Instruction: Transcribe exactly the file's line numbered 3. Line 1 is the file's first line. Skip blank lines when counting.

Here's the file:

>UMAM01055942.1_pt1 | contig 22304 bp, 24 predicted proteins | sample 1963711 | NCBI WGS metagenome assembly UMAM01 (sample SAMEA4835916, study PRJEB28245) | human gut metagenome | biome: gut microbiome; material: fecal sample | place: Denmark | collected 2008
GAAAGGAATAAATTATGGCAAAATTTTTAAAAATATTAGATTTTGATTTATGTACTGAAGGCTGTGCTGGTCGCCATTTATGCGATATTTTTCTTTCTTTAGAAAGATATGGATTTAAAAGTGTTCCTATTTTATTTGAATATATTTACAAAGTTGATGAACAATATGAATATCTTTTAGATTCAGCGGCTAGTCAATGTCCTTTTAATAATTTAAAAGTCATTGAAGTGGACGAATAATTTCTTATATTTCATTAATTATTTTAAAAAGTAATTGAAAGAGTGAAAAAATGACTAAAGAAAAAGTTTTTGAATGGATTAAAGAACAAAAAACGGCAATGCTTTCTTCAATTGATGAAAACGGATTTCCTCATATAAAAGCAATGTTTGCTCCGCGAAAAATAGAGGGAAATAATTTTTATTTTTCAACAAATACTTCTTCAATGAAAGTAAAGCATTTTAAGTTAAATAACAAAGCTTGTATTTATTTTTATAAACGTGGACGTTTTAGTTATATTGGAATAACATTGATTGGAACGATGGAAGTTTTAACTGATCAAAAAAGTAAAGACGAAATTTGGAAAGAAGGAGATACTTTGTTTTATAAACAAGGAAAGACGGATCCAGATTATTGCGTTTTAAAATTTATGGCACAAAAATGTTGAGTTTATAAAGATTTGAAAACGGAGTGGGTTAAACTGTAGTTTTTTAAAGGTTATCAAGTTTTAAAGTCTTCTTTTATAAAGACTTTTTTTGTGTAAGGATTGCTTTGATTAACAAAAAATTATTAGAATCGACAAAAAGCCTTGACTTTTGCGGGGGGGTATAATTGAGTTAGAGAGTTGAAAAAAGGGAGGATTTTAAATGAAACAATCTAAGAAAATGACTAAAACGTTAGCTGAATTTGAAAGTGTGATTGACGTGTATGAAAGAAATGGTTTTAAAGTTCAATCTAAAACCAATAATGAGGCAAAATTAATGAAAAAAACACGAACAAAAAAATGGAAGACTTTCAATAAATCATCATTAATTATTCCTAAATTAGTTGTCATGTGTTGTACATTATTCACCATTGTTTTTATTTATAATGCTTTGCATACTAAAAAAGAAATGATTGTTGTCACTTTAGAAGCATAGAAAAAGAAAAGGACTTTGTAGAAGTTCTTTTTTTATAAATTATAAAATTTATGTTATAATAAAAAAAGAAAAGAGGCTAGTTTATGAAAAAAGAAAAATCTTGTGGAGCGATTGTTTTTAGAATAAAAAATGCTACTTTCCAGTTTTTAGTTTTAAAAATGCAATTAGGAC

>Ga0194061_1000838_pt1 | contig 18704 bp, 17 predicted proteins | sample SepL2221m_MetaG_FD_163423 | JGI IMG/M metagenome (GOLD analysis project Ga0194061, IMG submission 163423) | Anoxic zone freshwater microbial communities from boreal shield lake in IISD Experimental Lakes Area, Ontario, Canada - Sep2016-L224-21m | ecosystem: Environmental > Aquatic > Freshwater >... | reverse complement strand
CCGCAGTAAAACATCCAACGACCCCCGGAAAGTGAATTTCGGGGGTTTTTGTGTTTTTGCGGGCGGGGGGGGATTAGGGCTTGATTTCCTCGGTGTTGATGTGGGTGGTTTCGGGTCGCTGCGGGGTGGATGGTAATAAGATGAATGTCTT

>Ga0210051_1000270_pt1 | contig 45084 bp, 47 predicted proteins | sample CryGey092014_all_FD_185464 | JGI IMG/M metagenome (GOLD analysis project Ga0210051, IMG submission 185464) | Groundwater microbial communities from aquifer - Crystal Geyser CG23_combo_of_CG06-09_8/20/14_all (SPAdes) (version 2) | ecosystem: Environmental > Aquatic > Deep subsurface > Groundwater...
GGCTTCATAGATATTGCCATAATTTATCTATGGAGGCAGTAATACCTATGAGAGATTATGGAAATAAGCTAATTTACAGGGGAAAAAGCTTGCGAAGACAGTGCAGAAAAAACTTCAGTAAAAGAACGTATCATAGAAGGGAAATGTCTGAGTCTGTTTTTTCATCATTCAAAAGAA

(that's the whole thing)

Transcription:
>Ga0194061_1000838_pt1 | contig 18704 bp, 17 predicted proteins | sample SepL2221m_MetaG_FD_163423 | JGI IMG/M metagenome (GOLD analysis project Ga0194061, IMG submission 163423) | Anoxic zone freshwater microbial communities from boreal shield lake in IISD Experimental Lakes Area, Ontario, Canada - Sep2016-L224-21m | ecosystem: Environmental > Aquatic > Freshwater >... | reverse complement strand